In almost every farming culture around the world, farming was traditionally learned via the apprenticeship model. Essentially this means an exchange of labor and time for the housing, food, and an intensive educational opportunity. In many cases there is also a small stipend or pocket money paid, usually not enough capital, however, to begin one’s own operation. Therefore it is often the case that a farming career will move from apprentices, to farm-staff, and then eventually to farm management–not always ownership.
The word apprenticeship can be traced back to the guild system of the middle ages. Apprenticeships were used to teach a craft, trade, or form of art, which may be a good way to understand what farming should be. Unfortunately, ‘apprenticeship’ has also been synonymous with ‘indenture’ over the years, and at times modern farm ‘apprenticeships’ are simply used as a form of cheap labor. At their best, apprenticeships are positive and productive social relationships between the learner and the learned, and an effective way of passing on knowledge and experience. For those seeking to become farmers, hands-on experience and hard work is an essential part of the learning process, and one for which there is really no substitute. Yet it is also essential that apprenticeships offer an engagement with someone who is interested in the the process of ‘teaching’ or ‘cooperative learning’, and not simply looking for labor at a bargain price.
The trick is to figure out exactly what you want to learn, and configure your apprenticeship, or sequence of apprenticeships accordingly. In many cases your first farming experience will be the best way to answer those questions. Are you an animal person, a vegetable person, a cut flower person? At the end of the day at least some of your farm-design will reflect what you can best “sell” to make the finances work in your area. If you live near the suburbs, you might want to consider fresh vegetable shares in a CSA. If you are distant from a metropolitan area it might instead be livestock, potatoes, jam or other less perishable wares. And of course, don’t forget to consider what you most enjoy doing.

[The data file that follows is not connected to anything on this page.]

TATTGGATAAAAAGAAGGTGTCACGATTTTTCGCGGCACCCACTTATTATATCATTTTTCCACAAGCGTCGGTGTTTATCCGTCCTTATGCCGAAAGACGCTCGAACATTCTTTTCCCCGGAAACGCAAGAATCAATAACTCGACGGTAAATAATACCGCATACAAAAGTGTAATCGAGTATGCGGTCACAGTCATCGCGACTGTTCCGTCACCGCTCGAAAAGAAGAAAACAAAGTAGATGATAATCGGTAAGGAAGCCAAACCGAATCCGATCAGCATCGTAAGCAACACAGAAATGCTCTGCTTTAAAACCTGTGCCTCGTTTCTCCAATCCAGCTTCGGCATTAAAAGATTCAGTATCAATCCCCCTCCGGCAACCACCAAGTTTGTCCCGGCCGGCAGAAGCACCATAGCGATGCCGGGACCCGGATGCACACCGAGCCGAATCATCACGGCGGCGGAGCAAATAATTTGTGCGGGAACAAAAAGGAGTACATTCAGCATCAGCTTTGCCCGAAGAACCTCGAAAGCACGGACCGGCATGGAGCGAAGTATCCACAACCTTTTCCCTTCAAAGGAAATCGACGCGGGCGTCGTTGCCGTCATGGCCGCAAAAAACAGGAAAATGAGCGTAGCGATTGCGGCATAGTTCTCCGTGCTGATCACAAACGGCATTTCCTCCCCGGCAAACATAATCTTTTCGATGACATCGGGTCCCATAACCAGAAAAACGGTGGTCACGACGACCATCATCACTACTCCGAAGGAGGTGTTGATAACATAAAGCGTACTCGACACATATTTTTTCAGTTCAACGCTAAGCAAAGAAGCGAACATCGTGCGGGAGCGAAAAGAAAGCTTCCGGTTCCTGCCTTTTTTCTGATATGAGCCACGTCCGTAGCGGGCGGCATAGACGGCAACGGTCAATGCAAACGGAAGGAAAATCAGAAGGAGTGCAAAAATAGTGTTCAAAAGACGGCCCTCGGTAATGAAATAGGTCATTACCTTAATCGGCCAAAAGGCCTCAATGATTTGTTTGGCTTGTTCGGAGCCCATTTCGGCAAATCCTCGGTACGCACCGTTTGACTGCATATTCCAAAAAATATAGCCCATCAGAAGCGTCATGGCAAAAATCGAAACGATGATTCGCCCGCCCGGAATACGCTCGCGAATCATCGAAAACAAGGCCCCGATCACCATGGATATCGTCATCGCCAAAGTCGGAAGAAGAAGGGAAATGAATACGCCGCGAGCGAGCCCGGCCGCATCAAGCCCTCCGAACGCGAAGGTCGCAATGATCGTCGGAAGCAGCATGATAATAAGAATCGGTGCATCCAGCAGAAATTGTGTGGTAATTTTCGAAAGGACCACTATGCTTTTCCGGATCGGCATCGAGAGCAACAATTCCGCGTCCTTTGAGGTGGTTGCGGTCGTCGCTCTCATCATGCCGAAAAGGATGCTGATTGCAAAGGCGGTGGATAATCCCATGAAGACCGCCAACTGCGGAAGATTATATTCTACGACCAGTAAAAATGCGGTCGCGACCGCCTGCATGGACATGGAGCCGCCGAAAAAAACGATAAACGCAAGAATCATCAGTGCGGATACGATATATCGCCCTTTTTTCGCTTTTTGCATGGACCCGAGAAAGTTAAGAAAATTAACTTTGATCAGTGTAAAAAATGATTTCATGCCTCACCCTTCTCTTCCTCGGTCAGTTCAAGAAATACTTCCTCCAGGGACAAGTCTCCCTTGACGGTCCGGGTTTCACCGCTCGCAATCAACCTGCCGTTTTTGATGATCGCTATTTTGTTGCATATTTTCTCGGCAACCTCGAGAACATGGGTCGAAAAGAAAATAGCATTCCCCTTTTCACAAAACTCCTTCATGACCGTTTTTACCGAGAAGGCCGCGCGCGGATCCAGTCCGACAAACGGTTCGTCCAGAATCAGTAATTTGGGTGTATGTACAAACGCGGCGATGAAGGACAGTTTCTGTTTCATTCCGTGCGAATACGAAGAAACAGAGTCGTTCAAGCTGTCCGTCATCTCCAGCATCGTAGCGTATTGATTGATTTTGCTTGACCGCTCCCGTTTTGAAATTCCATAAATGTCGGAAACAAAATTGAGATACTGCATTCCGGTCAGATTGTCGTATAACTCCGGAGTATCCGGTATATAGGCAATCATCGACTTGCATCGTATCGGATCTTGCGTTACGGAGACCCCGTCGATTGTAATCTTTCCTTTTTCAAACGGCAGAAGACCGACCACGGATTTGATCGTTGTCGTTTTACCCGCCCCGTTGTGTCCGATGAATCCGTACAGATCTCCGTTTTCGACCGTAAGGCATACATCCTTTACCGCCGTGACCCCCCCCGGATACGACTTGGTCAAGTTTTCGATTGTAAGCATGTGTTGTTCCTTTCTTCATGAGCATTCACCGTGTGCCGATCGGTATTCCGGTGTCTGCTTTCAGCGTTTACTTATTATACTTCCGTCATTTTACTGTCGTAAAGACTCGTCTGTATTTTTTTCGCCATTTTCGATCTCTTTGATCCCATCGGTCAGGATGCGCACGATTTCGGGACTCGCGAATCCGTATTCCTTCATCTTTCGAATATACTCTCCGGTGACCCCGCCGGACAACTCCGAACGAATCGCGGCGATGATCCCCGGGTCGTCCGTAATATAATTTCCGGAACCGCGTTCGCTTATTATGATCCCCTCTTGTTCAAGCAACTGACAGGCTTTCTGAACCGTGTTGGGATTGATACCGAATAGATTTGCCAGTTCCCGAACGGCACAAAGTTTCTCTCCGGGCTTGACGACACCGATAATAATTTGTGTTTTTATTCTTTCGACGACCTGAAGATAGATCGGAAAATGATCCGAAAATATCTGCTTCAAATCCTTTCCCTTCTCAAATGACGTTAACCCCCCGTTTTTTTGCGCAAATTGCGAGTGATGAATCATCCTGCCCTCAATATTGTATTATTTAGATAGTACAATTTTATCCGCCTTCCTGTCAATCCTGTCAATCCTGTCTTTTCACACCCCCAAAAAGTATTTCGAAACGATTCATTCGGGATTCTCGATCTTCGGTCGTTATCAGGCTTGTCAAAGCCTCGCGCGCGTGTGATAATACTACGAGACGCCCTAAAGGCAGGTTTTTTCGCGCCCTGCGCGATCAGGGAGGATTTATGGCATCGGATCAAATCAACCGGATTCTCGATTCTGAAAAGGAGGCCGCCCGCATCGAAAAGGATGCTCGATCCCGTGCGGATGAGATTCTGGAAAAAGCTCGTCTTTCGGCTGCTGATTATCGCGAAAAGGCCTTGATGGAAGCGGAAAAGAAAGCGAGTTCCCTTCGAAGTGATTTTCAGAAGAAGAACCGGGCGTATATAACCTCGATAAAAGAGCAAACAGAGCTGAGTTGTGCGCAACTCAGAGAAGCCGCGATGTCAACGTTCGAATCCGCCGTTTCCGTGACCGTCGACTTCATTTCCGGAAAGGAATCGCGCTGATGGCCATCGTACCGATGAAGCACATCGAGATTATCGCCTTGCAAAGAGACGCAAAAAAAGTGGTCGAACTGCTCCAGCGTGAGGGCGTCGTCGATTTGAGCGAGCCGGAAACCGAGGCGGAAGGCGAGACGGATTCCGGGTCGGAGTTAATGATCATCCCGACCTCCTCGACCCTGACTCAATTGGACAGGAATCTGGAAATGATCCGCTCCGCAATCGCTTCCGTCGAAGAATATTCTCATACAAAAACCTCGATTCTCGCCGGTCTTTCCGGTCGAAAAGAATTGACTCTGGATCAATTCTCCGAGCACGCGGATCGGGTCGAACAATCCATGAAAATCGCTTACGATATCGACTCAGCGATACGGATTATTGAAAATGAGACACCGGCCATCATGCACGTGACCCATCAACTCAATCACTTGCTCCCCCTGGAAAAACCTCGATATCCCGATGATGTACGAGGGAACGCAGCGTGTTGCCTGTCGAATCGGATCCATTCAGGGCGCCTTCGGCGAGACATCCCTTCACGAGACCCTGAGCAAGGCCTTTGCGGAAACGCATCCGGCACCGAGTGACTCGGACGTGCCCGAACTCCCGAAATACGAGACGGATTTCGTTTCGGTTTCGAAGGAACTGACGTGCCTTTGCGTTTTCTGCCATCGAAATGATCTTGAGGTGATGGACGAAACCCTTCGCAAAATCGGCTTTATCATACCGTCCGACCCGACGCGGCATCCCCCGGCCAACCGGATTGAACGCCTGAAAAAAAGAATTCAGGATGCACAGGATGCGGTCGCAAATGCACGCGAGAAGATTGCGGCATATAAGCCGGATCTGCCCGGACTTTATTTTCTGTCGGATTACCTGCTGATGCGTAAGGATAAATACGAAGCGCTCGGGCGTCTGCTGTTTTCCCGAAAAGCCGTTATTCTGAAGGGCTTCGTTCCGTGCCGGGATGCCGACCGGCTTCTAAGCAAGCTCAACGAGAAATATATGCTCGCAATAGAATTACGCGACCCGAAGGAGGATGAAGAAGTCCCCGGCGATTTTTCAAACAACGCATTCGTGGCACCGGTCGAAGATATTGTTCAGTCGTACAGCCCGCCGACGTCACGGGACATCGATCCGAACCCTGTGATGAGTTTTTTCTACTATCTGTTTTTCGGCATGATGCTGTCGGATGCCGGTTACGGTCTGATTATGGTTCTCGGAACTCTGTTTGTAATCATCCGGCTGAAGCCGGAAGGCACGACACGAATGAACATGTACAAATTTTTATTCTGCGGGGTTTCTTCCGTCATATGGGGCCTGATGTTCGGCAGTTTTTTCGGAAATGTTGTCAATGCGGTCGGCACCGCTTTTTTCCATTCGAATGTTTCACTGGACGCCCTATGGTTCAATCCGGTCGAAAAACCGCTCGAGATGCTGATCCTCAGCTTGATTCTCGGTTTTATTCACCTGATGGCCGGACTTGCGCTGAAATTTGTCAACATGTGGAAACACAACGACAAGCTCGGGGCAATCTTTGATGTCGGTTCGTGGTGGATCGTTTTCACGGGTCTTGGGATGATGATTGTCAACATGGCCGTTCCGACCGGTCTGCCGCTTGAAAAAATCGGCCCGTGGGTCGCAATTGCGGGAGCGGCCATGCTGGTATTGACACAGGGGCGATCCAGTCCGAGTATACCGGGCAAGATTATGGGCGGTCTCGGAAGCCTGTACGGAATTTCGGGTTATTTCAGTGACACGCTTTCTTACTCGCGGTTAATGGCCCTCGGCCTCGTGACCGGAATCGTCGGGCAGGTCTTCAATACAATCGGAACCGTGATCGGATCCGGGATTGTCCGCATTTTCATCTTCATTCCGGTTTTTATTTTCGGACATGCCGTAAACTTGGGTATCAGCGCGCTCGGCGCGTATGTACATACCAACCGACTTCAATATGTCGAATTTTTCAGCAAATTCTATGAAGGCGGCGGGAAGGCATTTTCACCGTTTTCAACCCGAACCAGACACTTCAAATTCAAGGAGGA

What does it take to make it as a farm apprentice, and eventually as a farmer? You must also be willing to work hard, be self-motivated, attentive and disciplined. You must be able to derive satisfaction from work that is not always adequately valued by the market economy. Just because your effort yields delicious food, doesn’t mean that it will yield a retail price commensurate with that effort. It is important to be prepared for this reality, and not take it too personally. At the same time we can focus on advocacy efforts both locally and internationally to change this equation that has haunted farming for the past century.
Often those coming from a non-agricultural background are not quite prepared for the discipline of farming–of the careful handling of equipment, the extra precautions with animals, or the need for constant observation. These things are quickly learned on a farm, almost through osmosis–but expect to work hard, and outside of the physical labor, take notice to the goings on of the farm’s business, management, maintenance, planting schedules etc. There will be weeding and somewhat monotonous work–but it will be purposeful, and will likely give you a chance to do some deep thinking, planning, and digesting.
Education is never-ending. If you have already gone through the apprenticeship process, there are still many options for continuing learning in a structured and planned manner. Farming courses are often helpful not just for their content but provide a forum for information exchange between participants. Extension services often produce materials useful for setting up the processing, cooperative marketing and disease management aspects of farming.
One thing that often surprises apprentices the most is the ability of farm enterprises to absorb ‘failures’. Because farming is a constant learning process, and because it is often subject to external forces or environmental factors which the farmer cannot control, small catastrophes are a constant reality. Yet if a farm is run well, and the work is done diligently and intentionally, ‘failures’ can often be an important part of the learning process, and can be absorbed within diverse enterprises because they are almost always accompanied by ‘successes’. A bad melon year, can often be a great tomato year. And mistakes can often teach experienced farmers as well as apprentices both how to do things better, as help them to understand that farming is not a simple practice that one can ‘perfect’. Rather, it is an art form that requires constant exploration, patience, and diligence, and one which allows the artist/farmer to develop personal ways to craft a working whole in the face of constant challenge and change.
Article courtesy of Field Guide for Beginning Farmers
Link photo courtesy of Photopin